It was a storm full of sound and fury but with little impact.
It roared through the North Shore yesterday afternoon accompanied by breathless news reports of possible tornadoes. The sky grew black, rain came in torrents, but when it stopped, and it stopped rather quickly in most places, the big puddles often drained away in minutes.
State Police reported two rollovers on Route 128 during the storm. Both led to minor injuries, and one of the mishaps will result in a charge of driving under the influence of drugs, not weather.
“We fared pretty well,” said Beverly Deputy fire Chief Peter O’Connor. “It did rain pretty hard, and there were a few gusts of wind.”
Police there reported one fallen tree but, otherwise, no storm-related calls.
Danvers police Sgt. Paul Stone credited the lack of a strong wind with that town’s ability to sustain rains so heavy that some drivers were forced to pull off the road when their wipers couldn’t keep up with the deluge.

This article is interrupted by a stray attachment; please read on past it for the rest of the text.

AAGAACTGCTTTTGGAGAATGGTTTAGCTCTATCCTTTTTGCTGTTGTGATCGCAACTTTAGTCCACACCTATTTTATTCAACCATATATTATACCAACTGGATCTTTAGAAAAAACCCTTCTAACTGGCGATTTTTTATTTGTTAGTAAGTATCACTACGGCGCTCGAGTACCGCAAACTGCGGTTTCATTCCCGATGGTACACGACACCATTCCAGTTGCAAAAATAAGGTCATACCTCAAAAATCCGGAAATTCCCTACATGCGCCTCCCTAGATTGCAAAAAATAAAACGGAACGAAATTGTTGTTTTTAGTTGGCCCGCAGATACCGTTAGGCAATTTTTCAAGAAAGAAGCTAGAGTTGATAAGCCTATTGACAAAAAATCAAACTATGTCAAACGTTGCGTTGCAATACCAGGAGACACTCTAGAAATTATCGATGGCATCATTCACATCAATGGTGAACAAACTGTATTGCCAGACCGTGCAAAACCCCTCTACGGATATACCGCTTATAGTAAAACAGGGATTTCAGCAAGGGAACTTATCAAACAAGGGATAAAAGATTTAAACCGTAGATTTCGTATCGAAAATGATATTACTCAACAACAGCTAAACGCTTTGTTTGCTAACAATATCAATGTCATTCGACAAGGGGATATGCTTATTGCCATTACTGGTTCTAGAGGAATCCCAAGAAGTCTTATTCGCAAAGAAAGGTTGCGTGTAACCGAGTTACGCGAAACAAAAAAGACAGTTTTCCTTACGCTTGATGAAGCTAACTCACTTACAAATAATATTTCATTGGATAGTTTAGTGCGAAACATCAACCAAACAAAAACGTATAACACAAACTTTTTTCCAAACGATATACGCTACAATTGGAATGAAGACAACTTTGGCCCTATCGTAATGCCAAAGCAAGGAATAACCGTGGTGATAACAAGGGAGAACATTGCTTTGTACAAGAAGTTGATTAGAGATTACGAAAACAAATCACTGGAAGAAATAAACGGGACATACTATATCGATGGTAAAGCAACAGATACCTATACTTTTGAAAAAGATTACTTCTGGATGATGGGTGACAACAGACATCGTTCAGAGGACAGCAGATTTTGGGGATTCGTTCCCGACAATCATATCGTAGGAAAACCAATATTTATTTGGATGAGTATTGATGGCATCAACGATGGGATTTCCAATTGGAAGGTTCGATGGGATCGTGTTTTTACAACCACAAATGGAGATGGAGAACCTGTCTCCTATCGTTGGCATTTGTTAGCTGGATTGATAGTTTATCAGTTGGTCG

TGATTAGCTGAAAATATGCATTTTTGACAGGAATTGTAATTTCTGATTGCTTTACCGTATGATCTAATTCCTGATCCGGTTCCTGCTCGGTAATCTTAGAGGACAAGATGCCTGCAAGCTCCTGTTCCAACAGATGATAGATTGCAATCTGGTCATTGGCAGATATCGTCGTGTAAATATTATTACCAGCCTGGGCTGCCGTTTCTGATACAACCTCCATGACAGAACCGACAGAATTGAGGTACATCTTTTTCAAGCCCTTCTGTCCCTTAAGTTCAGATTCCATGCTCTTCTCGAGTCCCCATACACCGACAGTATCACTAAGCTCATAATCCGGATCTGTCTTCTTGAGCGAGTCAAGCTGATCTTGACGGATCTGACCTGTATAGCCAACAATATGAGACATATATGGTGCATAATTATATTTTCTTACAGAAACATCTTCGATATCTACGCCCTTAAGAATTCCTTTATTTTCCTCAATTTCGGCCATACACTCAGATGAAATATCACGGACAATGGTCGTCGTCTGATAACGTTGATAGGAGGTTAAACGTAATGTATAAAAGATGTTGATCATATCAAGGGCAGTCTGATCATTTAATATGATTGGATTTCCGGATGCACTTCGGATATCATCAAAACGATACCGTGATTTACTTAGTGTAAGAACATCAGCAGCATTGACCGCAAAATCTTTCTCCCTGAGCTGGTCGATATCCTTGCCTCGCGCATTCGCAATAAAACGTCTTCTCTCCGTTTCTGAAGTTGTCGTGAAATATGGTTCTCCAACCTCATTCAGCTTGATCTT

“I don’t think we had any problems,” Stone said. “Very minor water issues, which quickly went away.”
Past storms that might not have looked so menacing did a lot more damage, he said.
“Strong winds: That’s when we start to have a lot of problems,” Stone said.
One of the few calls Danvers handled was regarding “endangered” ducks in a storm drain near Home Depot.
Peabody, known in the past for its tendency to flood, escaped unscathed.
“We’ve had nothing storm-related, thank God,” said police Lt. Arthur Yeo.
In places like Route 114, water rose briefly.
“There was not even a leaf in the road,” said Middleton police Officer Gary Lacey after patrolling at the height of the storm. “Nothing went out of place. It was incredible.”